By AVA TURNQUEST
Tribune Staff Reporter
AFTER more than a week with no answers from Americans or “hard facts” over spying claims, Foreign Affairs Minister Fred Mitchell said he plans to raise concerns over allegations at a regional meeting this week.
Pointing to the level of public agitation over the issue, Mr Mitchell said his ministry also plans to approach US Secretary of State John Kerry about the matter directly.
He underscored that it was important to “hold everybody to the same moral and ethical standard regardless of their size, power, and wealth”.
Mr Mitchell said: “(US government) indicated that at a particular time there will be a response on these matters to the Bahamas. It has been more than a week since that has transpired, we have not received any further information and now we are kicking it up to an even higher level in order to get the answers which we think are required.
“I don’t want to speculate on what the Cabinet will decide post-that, except to say as a general proposition we intend to stand up for the rule of law for the protection of the privacy of Bahamians and to hold all of our international partners to their own moral standards and that’s the general position.”
Mr Mitchell said: “What is important is, we need to know what the facts are. Now certain undertakings were given to us when the professional people met in Washington, with regard to a response to this because of the public concern about it and our (government’s) own concern that on the face of this, the law appears to have been violated, if the reports prove to be true.
He said: “It’s been more than a week. Social media is alive with this, which means that the Bahamian population is agitated over it.”
At a press conference yesterday, Mr Mitchell said that an officer within his ministry was appointed to compile information in the public sphere, and findings from the government’s internal investigation into the Ministry of National Security, the Office of the Attorney General and the Royal Bahamas Police Force.
To date, Mr Mitchell said that all relevant authorities have denied knowledge or authorisation for American monitoring; however, he added that there has been no response from former Prime Minister Hubert Ingraham.
Mr Mitchell said: “When you look at the Listening Devices Act, you will see there are three agencies that are involved in listening – in a lawful sense – to people’s conversations. What we know is that our officers have indicated that they are unaware of any such authorisation, that’s what we know from us. We’ve challenged the other side to say what they know about it, all of their officers have responded, aside from the former prime minister, to say we did not authorise it, we know nothing about it.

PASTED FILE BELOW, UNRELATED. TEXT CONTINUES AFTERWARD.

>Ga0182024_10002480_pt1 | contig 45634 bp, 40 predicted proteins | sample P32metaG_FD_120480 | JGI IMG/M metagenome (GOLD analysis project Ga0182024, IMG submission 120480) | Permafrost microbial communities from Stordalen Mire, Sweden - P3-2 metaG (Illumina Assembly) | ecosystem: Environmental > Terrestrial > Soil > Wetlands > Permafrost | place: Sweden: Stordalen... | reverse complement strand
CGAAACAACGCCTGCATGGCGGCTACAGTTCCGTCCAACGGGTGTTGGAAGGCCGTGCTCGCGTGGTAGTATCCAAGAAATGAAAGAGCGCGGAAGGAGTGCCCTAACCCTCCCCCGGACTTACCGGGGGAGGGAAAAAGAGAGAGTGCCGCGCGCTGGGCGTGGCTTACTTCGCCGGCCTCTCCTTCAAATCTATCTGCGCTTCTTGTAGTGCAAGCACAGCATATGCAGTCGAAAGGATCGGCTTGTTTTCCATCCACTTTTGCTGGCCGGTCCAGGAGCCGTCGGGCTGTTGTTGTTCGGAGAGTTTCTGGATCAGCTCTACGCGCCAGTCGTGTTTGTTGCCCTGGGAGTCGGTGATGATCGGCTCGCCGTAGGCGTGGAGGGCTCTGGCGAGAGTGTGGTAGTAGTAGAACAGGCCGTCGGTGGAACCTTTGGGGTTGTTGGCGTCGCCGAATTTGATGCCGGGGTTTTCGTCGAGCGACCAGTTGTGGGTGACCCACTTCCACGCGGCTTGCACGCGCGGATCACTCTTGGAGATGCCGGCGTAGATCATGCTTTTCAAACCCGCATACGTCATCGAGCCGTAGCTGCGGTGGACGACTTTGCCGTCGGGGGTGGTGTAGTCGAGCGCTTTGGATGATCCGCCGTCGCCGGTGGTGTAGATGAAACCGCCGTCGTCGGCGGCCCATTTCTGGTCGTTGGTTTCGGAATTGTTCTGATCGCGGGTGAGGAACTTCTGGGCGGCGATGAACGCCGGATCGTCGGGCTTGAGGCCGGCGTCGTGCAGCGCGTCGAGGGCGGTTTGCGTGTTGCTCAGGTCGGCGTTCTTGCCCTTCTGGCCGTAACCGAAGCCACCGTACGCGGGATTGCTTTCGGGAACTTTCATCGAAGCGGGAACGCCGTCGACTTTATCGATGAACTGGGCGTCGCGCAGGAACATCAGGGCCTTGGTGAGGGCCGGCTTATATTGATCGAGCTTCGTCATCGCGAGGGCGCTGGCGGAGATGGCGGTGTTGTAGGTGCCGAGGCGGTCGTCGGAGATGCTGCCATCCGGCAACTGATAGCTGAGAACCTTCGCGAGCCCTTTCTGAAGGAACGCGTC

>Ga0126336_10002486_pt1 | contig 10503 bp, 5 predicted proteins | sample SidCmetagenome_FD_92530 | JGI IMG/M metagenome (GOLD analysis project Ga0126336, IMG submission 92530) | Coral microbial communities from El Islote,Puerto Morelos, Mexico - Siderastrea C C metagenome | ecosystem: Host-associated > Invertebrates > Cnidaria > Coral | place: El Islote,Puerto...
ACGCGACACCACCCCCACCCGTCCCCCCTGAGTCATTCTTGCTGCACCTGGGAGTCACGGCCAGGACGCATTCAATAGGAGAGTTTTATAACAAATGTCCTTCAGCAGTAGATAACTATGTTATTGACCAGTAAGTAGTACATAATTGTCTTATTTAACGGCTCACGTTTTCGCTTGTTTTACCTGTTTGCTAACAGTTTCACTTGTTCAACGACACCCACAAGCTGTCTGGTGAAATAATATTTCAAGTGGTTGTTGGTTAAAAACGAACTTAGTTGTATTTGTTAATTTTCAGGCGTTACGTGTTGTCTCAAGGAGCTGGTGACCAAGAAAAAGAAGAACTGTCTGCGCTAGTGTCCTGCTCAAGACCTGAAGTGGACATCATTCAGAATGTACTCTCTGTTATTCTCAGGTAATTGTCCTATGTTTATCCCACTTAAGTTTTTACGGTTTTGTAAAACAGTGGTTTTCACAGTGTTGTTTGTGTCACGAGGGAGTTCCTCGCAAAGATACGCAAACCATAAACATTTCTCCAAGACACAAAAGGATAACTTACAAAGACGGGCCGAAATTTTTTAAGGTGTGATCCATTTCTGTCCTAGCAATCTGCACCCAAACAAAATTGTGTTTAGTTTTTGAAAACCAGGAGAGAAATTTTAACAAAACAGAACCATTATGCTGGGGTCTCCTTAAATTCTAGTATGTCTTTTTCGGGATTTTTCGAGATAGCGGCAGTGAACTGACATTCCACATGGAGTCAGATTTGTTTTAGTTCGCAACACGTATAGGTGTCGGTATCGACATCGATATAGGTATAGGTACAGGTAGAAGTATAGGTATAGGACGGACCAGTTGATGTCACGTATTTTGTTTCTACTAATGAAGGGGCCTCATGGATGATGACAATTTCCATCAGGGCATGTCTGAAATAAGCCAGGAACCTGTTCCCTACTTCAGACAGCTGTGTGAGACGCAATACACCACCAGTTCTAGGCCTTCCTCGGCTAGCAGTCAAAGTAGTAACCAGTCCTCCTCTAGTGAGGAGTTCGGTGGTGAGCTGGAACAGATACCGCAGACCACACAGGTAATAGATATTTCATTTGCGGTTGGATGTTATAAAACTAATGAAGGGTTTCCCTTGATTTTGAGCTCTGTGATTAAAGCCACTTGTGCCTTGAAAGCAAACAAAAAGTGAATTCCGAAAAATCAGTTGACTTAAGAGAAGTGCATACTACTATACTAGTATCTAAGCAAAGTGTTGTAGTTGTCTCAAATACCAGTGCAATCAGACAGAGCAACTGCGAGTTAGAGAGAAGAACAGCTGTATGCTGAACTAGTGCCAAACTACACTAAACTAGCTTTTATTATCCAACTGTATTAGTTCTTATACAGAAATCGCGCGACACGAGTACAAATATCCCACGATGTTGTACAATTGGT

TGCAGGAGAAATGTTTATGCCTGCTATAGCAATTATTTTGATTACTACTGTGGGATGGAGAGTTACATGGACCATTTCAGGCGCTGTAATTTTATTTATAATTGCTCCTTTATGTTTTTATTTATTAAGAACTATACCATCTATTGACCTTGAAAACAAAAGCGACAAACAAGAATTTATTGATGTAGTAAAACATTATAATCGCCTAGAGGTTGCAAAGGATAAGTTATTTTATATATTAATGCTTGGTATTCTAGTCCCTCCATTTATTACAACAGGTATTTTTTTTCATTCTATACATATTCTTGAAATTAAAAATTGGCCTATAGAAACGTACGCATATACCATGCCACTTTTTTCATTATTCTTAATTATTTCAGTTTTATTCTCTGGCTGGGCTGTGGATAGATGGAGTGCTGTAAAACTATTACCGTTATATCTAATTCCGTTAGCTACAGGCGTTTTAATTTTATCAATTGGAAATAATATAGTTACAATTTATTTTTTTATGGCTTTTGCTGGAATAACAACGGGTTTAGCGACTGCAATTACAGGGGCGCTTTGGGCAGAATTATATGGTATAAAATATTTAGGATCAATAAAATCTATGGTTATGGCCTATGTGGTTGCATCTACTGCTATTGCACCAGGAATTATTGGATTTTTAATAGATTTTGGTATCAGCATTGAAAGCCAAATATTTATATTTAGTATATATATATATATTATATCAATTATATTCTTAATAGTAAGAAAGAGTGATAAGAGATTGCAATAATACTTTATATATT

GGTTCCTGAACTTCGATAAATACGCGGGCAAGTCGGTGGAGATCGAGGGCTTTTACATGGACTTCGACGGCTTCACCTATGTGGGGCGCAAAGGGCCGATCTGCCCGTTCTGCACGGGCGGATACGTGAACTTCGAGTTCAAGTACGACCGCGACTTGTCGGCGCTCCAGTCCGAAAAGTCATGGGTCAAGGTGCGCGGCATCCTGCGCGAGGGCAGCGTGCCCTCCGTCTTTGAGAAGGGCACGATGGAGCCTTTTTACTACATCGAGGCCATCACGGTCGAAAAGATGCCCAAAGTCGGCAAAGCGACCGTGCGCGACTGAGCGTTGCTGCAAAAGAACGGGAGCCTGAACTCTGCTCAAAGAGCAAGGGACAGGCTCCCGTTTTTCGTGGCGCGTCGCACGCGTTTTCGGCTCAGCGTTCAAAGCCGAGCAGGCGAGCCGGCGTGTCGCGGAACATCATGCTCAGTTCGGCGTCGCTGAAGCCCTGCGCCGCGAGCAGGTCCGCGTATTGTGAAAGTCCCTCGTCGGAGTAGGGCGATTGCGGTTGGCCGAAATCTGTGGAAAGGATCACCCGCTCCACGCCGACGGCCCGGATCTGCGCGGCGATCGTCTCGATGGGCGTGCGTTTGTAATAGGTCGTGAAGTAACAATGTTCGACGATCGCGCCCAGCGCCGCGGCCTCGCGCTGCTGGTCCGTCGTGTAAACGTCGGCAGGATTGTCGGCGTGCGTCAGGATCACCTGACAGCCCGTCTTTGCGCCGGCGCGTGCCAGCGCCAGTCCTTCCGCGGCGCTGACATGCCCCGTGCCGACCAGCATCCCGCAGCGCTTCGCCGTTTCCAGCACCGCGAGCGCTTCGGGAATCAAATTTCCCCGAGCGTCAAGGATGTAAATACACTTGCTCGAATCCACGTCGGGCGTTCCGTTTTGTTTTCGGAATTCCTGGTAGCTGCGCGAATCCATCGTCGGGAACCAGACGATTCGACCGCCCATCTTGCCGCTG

“The fact is the allegations are still out there and as the government of the day, we have to get to the bottom of this, and if there is unlawful activity then we have to make every effort to stop it.”
Claims that the US is monitoring cell calls in the Bahamas emerged last week in an article posted on Firstlook.org which reported that the US’ National Security Agency (NSA) is “secretly intercepting, recording and archiving” the audio of every cellphone conversation in the Bahamas.
The information is reportedly one of many documents leaked by NSA whistleblower Edward Snowden, who was granted a year’s asylum in Russia last June after being sought by his native America.
Last week, former National Security Minister Tommy Turnquest denied giving any consent to the NSA to record cell phone conversations in the Bahamas.
His comments came a day after it was reported that, according to confidential documents leaked by NSA whistleblower Edward Snowden, the highest levels of cell phone surveillance took place shortly before the 2012 general election, when the Ingraham administration was in power.
Mr Turnquest said as far as he knows, neither he nor anyone else in the former government gave any approval to the US to monitor local cell phone activity.
Noting editorials on the issue in local newspapers, Mr Mitchell yesterday said: “Across the board, this is a matter of concern and the government cannot remain silent in the face of it. It seems to me that the logical conclusion to it, once you find out whether the law has been broken, then you’ve got to ask people to stop and what follows from that.”
He added: “It is very important because it goes to the very essence of the rights of Bahamians, and as I said you don’t have to step very far to see the level of agitation over this. A society survives, civilisation survives, our international relationships survive, based on the rule of law and a code of conduct and understanding about how we behave towards one another.”
Mr Mitchell and a foreign service team are expected to leave for the annual General Assembly meeting of the Organisation of American States in Asuncion, Paraguay today.
Upon his return, Mr Mitchell said he hoped to brief parliament on or before his budget contribution. “This will be the occasion for us to brief colleague ministers on the most recent developments here in the Bahamas with regard to the recent allegations of the unauthorised recording by the United States of mobile calls made to and from the Bahamas.”
He added: “There is to be a meeting between the two sides on this matter and it is my hope that some satisfactory answers will be obtained at that meeting.”